Under the Affordable Care Act, or ACA, businesses with more than 50 employees face a fine of up to $3,000 per employee if they don’t offer affordable insurance. Surrounded by controversy and legal red tape, employers were expected to pay a collective $10 billion in penalties related to compliance with the law in 2014, with an even greater economic headwind resulting from work spent complying with the provision.
But on July 2, the White House announced that it would suspend ACA reporting for 2014, in effect delaying the process of penalizing companies who fail to comply and giving employers more time to satisfy the requirements of the law. The news was a windfall to thousands of businesses and economists who predicted that the law would slow hiring at a critical time in the recovery of the labor market.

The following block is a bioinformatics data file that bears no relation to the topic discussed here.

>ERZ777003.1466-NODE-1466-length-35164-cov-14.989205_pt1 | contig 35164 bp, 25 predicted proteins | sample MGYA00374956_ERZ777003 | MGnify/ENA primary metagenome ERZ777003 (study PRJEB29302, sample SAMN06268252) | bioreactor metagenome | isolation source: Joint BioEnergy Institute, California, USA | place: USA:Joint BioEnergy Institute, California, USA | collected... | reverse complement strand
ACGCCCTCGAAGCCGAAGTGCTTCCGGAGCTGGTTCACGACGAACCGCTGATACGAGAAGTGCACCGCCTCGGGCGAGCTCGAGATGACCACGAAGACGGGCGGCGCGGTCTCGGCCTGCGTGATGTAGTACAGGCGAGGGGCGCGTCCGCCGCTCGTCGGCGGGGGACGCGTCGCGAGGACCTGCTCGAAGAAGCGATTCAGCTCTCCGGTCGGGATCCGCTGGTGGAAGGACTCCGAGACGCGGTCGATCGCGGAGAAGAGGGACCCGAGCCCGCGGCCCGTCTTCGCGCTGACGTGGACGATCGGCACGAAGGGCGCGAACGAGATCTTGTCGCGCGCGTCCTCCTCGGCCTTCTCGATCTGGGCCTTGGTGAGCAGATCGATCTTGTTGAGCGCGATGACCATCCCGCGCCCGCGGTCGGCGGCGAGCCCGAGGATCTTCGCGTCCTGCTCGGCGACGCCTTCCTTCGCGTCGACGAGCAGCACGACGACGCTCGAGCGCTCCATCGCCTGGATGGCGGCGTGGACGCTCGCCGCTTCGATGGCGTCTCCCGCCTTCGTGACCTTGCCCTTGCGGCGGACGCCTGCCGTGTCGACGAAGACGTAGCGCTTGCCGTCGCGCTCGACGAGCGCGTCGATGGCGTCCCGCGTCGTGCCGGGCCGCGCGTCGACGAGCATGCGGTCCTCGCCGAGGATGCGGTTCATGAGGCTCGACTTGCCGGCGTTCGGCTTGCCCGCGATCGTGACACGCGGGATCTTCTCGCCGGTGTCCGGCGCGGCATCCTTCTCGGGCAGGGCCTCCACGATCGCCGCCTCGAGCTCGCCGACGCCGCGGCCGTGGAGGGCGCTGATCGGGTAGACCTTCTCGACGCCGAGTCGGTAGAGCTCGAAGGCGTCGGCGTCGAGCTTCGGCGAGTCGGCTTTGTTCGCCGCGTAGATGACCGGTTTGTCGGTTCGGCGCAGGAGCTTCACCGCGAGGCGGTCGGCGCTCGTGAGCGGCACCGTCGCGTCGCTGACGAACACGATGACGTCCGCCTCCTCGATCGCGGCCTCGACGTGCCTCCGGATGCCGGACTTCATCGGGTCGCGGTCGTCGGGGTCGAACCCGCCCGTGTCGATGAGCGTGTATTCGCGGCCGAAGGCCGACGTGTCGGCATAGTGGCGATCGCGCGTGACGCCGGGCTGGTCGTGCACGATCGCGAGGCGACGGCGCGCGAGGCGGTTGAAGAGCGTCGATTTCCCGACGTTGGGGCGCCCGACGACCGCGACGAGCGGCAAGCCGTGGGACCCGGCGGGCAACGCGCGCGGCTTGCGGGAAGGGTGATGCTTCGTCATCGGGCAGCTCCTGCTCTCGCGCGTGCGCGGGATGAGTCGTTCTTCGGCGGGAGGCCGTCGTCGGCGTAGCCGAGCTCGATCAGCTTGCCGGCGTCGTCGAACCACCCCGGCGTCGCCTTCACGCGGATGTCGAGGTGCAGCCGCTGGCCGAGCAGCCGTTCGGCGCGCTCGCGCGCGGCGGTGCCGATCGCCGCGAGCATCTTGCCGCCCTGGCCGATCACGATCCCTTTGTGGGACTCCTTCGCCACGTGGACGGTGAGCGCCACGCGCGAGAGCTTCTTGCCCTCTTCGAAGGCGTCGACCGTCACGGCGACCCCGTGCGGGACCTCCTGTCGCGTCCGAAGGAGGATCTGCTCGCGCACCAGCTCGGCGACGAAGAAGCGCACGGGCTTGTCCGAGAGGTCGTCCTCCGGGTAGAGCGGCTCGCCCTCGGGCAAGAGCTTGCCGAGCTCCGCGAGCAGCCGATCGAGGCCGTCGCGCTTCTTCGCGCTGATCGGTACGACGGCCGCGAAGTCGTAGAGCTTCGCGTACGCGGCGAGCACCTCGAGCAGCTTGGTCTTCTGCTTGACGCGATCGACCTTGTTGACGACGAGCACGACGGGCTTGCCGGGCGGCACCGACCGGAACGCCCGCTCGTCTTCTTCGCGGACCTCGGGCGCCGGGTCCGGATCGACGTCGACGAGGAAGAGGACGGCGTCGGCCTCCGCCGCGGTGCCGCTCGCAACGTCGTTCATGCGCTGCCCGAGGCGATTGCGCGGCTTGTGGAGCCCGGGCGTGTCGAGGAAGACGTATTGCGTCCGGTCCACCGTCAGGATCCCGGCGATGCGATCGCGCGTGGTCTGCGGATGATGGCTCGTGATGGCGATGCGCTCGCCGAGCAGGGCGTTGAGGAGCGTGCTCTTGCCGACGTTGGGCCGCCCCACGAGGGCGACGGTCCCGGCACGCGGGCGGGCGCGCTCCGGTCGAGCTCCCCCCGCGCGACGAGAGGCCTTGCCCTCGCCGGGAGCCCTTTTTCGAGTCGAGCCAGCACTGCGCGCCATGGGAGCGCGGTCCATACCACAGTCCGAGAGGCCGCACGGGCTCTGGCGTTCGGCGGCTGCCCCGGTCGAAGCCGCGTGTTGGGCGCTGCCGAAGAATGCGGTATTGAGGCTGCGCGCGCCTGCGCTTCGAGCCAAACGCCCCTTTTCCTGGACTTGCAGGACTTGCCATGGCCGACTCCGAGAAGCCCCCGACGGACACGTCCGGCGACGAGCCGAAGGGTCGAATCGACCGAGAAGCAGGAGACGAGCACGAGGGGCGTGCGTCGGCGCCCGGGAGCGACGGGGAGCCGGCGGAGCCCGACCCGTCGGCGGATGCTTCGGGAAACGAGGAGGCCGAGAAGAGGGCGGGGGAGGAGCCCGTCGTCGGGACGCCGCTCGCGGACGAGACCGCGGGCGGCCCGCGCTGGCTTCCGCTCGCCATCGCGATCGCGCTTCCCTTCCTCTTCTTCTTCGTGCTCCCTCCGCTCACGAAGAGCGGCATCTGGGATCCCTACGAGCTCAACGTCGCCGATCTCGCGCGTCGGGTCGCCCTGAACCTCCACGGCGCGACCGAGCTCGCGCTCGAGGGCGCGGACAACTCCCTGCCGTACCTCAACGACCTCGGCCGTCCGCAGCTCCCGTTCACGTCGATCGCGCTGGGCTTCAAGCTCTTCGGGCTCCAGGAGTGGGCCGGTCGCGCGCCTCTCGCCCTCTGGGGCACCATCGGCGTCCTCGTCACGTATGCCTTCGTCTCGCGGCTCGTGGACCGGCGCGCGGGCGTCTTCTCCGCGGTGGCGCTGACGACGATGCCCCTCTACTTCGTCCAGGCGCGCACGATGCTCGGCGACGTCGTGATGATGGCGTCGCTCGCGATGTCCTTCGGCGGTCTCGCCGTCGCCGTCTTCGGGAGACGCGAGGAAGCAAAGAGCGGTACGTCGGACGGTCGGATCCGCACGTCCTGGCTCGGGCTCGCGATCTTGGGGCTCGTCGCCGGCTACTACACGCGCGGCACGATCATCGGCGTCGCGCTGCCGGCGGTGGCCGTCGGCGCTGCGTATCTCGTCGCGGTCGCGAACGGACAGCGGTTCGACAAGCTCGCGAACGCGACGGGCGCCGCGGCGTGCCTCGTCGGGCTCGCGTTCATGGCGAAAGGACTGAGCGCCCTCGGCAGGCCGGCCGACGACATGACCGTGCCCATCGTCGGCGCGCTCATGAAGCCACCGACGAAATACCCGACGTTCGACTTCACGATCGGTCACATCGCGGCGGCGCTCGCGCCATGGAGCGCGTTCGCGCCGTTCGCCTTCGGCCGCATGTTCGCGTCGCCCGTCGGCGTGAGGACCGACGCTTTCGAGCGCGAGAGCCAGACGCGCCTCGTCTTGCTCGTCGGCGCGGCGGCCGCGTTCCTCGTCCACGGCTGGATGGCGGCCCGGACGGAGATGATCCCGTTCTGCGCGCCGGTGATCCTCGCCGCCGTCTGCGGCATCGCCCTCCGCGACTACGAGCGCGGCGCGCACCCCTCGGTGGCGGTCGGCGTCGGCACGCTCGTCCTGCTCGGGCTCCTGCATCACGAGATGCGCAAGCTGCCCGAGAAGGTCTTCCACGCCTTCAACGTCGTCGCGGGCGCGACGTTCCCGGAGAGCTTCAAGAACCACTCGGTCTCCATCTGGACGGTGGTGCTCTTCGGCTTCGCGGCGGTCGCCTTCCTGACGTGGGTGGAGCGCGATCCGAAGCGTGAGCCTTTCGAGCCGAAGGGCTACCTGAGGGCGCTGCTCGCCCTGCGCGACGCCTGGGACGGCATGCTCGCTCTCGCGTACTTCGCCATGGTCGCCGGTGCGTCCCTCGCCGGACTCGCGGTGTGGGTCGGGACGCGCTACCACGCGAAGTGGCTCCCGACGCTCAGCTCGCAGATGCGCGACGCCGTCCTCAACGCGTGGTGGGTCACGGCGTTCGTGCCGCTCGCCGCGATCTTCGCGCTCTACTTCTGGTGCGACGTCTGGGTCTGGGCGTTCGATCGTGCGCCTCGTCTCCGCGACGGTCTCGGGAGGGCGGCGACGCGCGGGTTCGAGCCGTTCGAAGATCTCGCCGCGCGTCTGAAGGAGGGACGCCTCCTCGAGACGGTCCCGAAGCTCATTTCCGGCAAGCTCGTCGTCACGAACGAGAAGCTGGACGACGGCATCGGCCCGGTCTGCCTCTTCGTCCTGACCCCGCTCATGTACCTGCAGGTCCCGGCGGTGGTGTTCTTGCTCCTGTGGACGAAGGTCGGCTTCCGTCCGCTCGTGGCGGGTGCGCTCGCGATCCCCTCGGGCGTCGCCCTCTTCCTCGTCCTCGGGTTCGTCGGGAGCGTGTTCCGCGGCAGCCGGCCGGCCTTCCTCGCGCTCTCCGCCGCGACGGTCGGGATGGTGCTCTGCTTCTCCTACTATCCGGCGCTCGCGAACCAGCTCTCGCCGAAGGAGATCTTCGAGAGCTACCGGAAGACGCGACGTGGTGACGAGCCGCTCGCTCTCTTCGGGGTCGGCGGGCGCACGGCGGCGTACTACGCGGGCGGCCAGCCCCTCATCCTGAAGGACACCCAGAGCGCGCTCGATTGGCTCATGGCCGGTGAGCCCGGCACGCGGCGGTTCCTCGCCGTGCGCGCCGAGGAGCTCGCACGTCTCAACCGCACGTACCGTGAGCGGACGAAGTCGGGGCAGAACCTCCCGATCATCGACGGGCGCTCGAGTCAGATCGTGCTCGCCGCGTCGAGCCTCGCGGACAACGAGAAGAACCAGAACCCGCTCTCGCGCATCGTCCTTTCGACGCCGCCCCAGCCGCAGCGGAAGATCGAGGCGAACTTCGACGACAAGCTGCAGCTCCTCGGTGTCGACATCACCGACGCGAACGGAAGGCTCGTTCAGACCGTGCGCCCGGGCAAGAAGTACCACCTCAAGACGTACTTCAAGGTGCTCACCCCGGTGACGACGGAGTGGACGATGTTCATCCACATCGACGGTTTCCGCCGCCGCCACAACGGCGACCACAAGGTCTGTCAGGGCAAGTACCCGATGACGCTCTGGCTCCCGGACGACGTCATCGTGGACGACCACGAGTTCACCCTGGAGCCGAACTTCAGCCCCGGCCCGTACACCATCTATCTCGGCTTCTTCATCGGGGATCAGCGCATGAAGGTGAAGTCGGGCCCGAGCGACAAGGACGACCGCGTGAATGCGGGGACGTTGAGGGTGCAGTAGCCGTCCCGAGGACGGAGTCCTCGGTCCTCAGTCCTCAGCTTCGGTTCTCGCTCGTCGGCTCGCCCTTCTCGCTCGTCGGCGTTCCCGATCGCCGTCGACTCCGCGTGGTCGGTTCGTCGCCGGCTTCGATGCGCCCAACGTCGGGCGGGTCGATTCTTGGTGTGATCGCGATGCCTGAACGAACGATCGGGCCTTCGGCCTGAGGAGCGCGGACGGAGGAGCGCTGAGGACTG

“First, we are cutting red tape and simplifying the reporting process,” commented Valerie Jarrett, a senior advisor to President Barack Obama, who authored a White House blog post on the reporting suspension. “We have heard the concern that the reporting called for under the law about each worker’s access to and enrollment in health insurance requires new data collection systems and coordination.”